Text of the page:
Identifying the Many Faces of a Workplace Bully

Learning and HR professionals can help create an organization that stops even the most subtle forms of bullying from happening.

“Bully” brings to mind a tough kid on the playground who steals your lunch. In the workplace, bullying is more subtle. Sometimes it’s so subtle that it can be disguised as other things. The employee or manager who “just has high standards,” for instance, could be a bully in disguise when their insistence on these “high standards” results in frequent employee burnout and resignation from the organization.

Forbes recently featured a podcast by Heidi Lynne Kurter that looked at how employers unknowingly bully employees. According to Kurter, bullying could be as subtle as misgendering an employee, and can include humiliation of an employee, blocking a promotion or advancement, discrimination, harassment, setting unrealistic goals, intimidation, and spreading harmful rumors.

The manager who devalues an employee, deciding to limit their potential and effectively cast them in the role of low-potential employee, may think they are only making advancement decisions based on performance. That may be true, if, in fact, the employee has a poor record, but when the employee’s record is outstanding, further investigation by Learning professionals and Human Resources is warranted. Does your organization have a system in place to evaluate, and double-check for fairness, when a long-time employee is passed over for a promotion?

A healthy corporate culture looks first to high-performers already in its ranks when a job role becomes available. When employees are passed over for promotions in favor of people from outside of the organization, a review should be triggered. It may be that the manager had good reason for deciding against promoting the employee. Or it could be a case of subtle bullying in which a manager has decided to exert power over the employee to keep them in their current job role because that’s where, rightly or wrongly, they have decided the employee belongs. Sometimes a departmental head can be this kind of bully, intervening to stop a promotion or job role transfer because the employee serves the department’s purposes in their current role, and allowing them the deserved promotion or job transfer will create difficulty because of the need to fill the employee’s out-going role. When a manager, or higher-level executive, decides to use their power to keep an employee in a development box, that’s bullying.

A manager who professes to be a perfectionist with uncompromising standards also can be a bully in disguise. That’s especially true when the manager’s communications spill into employees’ personal time, texting or calling at night or on the weekends. Sometimes bullying can happen in punctuation, believe it or not. Take, for example, the manager, who, even for minor matters, sends messages in all-caps, and frequently uses multiple exclamation points and question marks. I always wonder to myself, “Is that to connote anger, outrage, or incredulity?” The messages a manager sends, when they are often frantic for no good reason, are a form of bullying because it raises employee anxiety levels, and can leave an employee feeling like they’re being yelled at.

A manager with a bad temper, who may otherwise be a good person, can be a bully when that temper is directed toward a specific employee, and is vented in public. That could result in humiliation. You would hope that taking an employee aside for criticism would be common sense, but it’s something you may have to teach, and periodically remind, managers of.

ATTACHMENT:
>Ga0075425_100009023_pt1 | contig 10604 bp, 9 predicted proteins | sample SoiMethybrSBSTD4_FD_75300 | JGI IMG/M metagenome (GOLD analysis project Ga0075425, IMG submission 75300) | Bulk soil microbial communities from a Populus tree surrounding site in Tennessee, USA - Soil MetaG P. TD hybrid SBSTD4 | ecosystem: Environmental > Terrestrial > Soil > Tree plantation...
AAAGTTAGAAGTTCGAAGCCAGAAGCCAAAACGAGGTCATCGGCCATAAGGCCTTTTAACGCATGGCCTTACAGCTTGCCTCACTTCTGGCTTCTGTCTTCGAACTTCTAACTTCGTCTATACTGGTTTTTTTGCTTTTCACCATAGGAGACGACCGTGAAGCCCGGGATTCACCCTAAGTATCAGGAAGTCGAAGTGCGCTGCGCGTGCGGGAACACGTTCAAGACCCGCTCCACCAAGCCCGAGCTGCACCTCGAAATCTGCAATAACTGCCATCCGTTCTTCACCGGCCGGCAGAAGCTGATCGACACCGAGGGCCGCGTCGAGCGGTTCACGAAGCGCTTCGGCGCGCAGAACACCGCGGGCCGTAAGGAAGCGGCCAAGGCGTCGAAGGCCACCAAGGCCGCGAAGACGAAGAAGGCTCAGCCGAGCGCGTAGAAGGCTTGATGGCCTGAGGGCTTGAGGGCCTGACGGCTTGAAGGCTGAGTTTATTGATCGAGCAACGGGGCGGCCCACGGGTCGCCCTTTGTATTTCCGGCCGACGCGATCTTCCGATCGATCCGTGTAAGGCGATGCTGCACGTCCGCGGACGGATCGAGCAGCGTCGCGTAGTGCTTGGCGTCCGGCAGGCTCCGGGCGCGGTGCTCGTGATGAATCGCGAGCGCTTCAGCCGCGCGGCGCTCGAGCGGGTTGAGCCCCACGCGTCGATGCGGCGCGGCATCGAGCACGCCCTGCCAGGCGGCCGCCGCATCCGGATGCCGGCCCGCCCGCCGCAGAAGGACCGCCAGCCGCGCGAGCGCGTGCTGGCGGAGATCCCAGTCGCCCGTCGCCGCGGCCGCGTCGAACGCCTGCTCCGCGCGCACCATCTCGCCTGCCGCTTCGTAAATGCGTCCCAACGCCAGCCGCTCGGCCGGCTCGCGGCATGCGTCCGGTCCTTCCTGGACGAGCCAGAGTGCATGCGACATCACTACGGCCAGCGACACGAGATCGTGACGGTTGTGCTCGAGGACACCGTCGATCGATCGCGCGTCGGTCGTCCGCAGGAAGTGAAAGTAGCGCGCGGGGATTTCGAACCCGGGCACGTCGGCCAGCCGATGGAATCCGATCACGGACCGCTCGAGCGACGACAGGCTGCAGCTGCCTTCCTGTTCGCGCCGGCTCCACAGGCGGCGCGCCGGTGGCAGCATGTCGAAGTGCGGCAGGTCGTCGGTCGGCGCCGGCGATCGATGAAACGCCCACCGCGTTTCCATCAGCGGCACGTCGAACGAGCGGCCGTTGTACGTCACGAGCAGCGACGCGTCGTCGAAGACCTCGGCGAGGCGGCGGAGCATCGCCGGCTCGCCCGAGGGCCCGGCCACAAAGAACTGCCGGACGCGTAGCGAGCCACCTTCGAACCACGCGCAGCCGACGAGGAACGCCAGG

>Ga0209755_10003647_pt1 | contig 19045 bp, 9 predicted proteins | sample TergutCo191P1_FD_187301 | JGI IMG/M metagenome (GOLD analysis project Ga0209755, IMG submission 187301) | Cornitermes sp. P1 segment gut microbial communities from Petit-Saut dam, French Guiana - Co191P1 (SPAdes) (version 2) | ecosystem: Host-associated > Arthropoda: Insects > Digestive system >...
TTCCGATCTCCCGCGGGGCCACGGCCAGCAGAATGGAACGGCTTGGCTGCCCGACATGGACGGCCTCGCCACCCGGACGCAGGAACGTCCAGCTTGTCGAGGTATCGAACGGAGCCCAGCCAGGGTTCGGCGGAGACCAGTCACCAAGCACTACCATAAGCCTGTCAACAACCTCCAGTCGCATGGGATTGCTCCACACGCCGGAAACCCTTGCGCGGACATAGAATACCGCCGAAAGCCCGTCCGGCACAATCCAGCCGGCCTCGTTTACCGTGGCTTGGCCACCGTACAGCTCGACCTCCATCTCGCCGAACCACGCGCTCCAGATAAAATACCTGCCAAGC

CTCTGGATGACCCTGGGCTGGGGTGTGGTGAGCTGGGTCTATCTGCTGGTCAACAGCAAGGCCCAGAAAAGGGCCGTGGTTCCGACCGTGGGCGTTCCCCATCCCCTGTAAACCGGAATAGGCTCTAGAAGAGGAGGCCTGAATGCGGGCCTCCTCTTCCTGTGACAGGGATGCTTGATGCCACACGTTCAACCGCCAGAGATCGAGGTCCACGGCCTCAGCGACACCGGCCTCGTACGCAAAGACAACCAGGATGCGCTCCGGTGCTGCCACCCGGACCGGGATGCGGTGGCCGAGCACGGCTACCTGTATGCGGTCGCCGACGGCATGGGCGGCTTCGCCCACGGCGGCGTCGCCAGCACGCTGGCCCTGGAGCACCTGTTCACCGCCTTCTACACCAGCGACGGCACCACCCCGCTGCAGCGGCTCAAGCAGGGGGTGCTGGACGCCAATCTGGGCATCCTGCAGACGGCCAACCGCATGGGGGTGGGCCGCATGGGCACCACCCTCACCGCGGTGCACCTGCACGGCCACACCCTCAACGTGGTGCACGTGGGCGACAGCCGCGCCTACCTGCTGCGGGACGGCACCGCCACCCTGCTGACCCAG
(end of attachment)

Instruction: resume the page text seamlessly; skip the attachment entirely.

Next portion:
The manager who communicates with employees differently depending on their gender is yet another form of subtle bullying. How about the manager or executive who “mansplains” to female employees, rather than having conversations? I worked with a man who felt the need to explain everything—a doorknob, the weather, cats, anything—that I happened to mention, rather than engaging in a conversation with me about the topic I brought up. Whatever the topic, he would first explain to me how that topic worked. I noticed he didn’t do that with a male colleague. Do Learning and Human Resources professionals need to be on the alert for mansplaining? And if they notice it happening, how do they train the offender out of it? Mansplaining is a form of bullying because it’s an unconscious way of keeping the female employee in her place by talking down to her, with the man casting himself as the more knowledgeable party.

Making generalizations about a group of people, of which the employee is a member, is discriminatory and a form of bullying, and yet subtle enough that it might not be recognized as bullying. One of my former managers would openly critique how the women we videotaped interviews with looked, noting sometimes that they looked so bad it would be a disservice to them to use the videos or photos we had taken. When I pointed out to him that I never heard him so carefully scrutinize the videos and photos of men we had interviewed, he said women usually care more about how they look than men do. In other words, he felt he was only doing what these women would want by carefully inspecting their appearance and stopping the videos from being used if they didn’t look good according to his judgment. Is that a form of bullying? It certainly limits the fairness of treatment and opportunities for advancement of a particular group of people.

Bullying takes many forms, and often intersects with other issues, like sexism, so identifying when it’s happening can be hard. Learning and Human Resources professionals who get to know work groups, and become keen observers, are invaluable. Sometimes you need to be knowledgeable, yet apart from the group, to recognize bullying behavior.

How do you create an organization that stops even the most subtle forms of bullying from happening?